Screenshot of Connecticut Racial Profiling Prohibition Project Data Portal (Photo credit: Connecticut Data Collaborative)
As a result of state legislation mandating the collection of traffic stop data — and later, a study of racial profiling in policing — the Connecticut Data Collaborative (Collaborative) created the Connecticut Racial Profiling Prohibition Project Data Portal to make data publicly available.
The Collaborative was established in 2009 with a focus on early childhood education policy. In researching these issues, the Collaborative became frustrated with the lack of open data available to the public and began working to make such information more accessible. That experience is especially relevant to the world of criminal justice data, where even bulk data downloads, while ideal, are limited in their utility to more tech-savvy users. The public-private partnership between the Collaborative and the legislature has been an important step in increasing awareness in Connecticut of the issue of racial profiling by police in traffic stops, simply because the data is now open.
It has also given officers and police departments more standardized data to rely on for performance measures. As a result, traffic stop data is available internally as part of the state’s criminal justice information sharing efforts. Despite the legislation mandating the collection of data digitally, each police department runs off of a different records management system (RMS) requiring standardization of the data before analysis. The Collaborative’s third-party standardization and cleaning has even uncovered data duplication issues with a particular RMS, leading to the correction of a problem that may not have been discovered without this partnership.
The data available from the portal represents all traffic stops in Connecticut over the course of a year. Due to the data being sourced from over 100 local police departments it must be standardized, cleaned and analyzed by the Collaborative before being published. The Collaborative plans to implement quarterly releases of this data in the near future. In addition to allowing for bulk download of the data, the portal has visualization features and posts the project’s data analysis reports. The Collaborative is also working to improve the quality of data collected by officers during stops, like including the length of officer-citizen interactions.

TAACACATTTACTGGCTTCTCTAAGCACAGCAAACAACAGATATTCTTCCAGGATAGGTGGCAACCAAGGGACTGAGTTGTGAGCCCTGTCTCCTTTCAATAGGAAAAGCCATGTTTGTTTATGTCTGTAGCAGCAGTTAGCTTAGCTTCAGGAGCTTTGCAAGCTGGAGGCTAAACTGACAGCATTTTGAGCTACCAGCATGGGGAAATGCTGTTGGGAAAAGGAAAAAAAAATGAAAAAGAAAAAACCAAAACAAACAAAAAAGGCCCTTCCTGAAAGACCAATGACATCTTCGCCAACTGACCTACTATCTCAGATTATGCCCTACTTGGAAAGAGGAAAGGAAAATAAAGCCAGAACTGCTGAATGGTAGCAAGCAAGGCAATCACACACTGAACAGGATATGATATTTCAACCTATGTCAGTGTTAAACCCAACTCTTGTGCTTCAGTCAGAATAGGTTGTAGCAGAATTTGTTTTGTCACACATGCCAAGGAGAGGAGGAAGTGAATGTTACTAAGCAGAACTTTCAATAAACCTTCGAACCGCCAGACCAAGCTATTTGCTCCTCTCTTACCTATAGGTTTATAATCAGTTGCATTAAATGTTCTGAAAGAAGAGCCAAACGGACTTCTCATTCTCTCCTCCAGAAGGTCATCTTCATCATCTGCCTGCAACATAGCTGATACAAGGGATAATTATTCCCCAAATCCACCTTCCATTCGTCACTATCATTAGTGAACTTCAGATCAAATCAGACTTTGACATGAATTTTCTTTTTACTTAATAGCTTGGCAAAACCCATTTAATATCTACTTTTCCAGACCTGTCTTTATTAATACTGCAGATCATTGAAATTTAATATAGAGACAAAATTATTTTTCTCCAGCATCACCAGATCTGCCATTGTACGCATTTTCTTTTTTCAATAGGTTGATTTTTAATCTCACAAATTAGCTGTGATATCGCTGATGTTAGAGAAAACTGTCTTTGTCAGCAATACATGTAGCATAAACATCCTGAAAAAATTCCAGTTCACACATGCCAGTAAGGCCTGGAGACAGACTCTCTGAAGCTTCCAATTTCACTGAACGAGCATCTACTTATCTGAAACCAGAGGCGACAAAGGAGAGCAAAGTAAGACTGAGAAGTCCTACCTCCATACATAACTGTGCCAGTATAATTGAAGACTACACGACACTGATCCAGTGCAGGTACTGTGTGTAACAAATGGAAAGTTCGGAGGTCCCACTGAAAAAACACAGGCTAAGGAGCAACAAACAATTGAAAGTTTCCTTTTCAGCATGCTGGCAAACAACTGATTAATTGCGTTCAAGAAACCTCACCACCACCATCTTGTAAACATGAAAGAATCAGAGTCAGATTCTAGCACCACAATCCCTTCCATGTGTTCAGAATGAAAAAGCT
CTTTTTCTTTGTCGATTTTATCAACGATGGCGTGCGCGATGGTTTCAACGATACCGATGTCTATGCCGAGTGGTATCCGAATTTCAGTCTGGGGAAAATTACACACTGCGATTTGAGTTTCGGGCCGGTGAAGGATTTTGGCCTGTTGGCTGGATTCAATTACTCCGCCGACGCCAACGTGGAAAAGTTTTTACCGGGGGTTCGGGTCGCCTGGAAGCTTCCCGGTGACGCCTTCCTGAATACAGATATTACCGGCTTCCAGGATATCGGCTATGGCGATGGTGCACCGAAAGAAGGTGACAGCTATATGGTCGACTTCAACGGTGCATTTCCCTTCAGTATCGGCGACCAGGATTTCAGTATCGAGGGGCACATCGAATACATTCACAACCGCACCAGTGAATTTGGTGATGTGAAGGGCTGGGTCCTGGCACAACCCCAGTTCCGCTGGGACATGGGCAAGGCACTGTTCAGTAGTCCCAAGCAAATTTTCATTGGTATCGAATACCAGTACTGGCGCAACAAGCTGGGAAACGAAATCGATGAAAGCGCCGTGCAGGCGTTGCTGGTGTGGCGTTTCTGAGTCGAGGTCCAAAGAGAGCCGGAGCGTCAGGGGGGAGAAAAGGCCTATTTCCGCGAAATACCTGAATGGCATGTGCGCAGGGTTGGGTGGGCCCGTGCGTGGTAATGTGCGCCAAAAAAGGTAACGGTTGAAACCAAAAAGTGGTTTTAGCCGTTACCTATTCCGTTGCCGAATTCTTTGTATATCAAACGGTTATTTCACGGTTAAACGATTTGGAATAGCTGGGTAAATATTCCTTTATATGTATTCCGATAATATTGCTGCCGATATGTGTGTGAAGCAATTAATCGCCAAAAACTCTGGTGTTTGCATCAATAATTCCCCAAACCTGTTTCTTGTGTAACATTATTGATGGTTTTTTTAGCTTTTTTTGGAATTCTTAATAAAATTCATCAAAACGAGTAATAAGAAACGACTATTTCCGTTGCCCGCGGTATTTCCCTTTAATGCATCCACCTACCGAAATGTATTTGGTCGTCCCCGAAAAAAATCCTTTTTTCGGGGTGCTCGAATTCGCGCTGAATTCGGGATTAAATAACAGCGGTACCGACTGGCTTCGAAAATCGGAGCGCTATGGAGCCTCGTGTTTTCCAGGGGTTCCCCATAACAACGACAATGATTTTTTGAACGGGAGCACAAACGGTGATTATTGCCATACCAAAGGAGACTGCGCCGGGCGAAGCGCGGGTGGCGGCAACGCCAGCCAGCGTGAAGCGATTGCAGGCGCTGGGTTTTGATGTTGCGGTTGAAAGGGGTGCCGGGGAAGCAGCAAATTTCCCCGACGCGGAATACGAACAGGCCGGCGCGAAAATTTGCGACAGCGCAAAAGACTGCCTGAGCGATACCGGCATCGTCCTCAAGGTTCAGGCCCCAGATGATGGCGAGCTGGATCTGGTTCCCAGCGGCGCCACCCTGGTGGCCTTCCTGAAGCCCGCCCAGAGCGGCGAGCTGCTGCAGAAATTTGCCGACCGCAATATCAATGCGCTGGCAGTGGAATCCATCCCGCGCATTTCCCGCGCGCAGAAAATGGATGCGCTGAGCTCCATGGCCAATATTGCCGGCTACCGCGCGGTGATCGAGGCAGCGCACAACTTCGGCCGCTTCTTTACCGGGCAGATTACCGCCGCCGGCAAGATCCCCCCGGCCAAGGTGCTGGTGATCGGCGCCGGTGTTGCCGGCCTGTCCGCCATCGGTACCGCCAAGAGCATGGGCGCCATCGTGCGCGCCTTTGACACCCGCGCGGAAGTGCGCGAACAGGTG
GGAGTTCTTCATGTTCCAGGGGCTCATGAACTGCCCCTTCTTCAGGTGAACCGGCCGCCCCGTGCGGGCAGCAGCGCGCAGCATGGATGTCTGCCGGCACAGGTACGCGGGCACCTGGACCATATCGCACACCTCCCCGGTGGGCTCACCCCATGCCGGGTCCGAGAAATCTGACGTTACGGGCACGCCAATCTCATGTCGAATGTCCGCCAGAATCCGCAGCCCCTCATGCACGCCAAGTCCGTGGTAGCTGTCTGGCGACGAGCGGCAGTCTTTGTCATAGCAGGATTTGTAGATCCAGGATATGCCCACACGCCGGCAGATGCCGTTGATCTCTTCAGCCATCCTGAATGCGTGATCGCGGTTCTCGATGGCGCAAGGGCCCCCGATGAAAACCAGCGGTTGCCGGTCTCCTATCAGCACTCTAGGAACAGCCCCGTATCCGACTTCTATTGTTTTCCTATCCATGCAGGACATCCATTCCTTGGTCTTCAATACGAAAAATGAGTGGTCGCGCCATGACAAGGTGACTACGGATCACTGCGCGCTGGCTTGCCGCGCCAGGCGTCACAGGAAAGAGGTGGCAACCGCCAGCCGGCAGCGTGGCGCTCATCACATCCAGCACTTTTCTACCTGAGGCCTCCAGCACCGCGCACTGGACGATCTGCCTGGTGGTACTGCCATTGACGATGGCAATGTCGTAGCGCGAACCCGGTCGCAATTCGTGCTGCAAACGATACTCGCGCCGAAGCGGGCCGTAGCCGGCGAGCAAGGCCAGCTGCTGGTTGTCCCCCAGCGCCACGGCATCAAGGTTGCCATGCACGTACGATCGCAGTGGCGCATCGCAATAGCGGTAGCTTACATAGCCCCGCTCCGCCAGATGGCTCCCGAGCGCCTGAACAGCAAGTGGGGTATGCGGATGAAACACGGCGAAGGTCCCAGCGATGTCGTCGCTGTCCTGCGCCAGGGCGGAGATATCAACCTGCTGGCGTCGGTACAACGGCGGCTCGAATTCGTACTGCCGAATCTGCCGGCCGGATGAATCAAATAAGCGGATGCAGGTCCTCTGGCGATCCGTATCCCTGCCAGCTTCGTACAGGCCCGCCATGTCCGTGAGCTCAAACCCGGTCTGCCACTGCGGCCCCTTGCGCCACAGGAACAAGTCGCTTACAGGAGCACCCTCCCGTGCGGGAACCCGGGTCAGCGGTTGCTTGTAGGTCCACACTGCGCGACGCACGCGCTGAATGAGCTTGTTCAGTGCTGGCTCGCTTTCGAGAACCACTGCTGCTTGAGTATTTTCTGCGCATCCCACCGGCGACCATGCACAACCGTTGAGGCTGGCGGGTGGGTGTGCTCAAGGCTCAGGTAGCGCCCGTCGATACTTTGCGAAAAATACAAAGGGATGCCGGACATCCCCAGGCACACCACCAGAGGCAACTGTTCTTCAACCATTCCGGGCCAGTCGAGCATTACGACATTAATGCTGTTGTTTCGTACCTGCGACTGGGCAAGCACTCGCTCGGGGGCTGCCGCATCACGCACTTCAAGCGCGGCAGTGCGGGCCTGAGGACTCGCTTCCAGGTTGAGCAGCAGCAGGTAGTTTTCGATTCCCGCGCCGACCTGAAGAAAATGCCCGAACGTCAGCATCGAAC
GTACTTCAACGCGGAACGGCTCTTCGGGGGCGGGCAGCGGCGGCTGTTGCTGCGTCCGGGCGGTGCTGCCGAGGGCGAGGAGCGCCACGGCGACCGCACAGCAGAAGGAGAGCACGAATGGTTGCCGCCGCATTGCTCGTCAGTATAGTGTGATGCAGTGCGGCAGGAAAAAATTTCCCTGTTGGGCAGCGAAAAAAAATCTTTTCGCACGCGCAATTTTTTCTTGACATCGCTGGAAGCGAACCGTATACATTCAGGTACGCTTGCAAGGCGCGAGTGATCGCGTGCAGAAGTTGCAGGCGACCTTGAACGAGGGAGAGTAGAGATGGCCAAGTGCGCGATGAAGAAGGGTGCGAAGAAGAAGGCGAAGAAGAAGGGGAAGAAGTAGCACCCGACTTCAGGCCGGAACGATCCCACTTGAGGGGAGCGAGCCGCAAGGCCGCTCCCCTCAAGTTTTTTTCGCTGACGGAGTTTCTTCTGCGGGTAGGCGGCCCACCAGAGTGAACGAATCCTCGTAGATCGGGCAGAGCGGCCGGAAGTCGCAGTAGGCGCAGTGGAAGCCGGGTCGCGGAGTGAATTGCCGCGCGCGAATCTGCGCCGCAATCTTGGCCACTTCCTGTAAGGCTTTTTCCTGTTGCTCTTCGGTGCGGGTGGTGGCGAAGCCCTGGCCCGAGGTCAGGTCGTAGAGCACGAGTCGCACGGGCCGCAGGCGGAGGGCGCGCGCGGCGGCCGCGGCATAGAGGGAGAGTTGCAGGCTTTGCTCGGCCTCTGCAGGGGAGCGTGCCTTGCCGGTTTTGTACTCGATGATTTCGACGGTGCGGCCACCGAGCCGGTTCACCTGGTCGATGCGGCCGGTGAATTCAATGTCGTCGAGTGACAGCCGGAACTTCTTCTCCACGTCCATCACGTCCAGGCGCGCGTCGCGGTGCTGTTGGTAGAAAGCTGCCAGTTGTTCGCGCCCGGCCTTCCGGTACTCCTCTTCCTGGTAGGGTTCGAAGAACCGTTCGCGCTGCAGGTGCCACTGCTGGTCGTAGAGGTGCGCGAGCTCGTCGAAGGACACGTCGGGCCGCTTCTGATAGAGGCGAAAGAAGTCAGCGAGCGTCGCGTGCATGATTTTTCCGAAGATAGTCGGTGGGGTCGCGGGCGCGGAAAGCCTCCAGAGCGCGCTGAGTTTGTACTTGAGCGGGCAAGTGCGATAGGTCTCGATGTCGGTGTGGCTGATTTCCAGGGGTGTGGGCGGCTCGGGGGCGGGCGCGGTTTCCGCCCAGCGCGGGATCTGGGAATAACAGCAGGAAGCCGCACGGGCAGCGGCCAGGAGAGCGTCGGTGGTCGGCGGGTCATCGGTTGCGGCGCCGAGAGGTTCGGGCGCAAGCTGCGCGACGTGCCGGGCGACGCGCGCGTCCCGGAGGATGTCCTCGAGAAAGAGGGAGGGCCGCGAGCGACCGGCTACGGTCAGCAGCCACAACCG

Although the circumstances surrounding Kalief Browder’s untimely death last month reignited the debate over the use of solitary confinement in prisons, readily available data on its prevalence nationally remains sparse. Colorado, a state with its own unfortunate history in regards to solitary, is a rare exception. The Colorado Department of Corrections is mandated by legislation to collect and share statistics on the use of solitary confinement in its facilities. That information is made publicly available online in the form of an annual report.
When SB 11-176 was introduced in 2011, administrative segregation — more widely known as solitary confinement — was the default placement for many Colorado inmates with developmental disabilities or mental health needs. Inmates with such needs were increasingly being placed in solitary, and nearly half were being released directly into the community without having time to readjust to human interaction. As the state’s corrections chief noted after experiencing it first-hand, “something is inherently wrong with that.”
While Colorado’s Department of Corrections continues to pursue solitary confinement reforms, it is held accountable by making its path towards progress apparent in the reports it regularly issues on the topic. Since the legislation mandating the reports was signed by the governor in June 2011, the number of inmates in administrative segregation has dropped from a peak of 1,505 in September 2011 to 215 in June of 2014.
Over the course of our research, we have become familiar with what kind of data to expect to be made publicly available by local law enforcement. For larger, open data minded cities, we often encounter data portals where users can view crime counts, rates or trends. For most local police departments, we uncover a few annual reports or basic crime statistics in PDF format hidden in the depths of the department’s website. Virginia Beach, however, exceeded our expectations.
The Virginia Beach Police Department has a system called Electronic Police Reports Online (ePRO) that allows the user to view and download neighborhood crime reports, traffic accident reports, active warrant reports and, surprisingly, incident reports. Simply put, Virginia Beach is doing something very rare by posting actual incident reports online.
ePRO allows the user to download incident report data in two ways:
Most importantly, this data is updated every four hours and is free to all users!
We hope to find more portals like ePRO throughout our research of local police departments. If you know of a portal that we have have missed, be sure to let us know!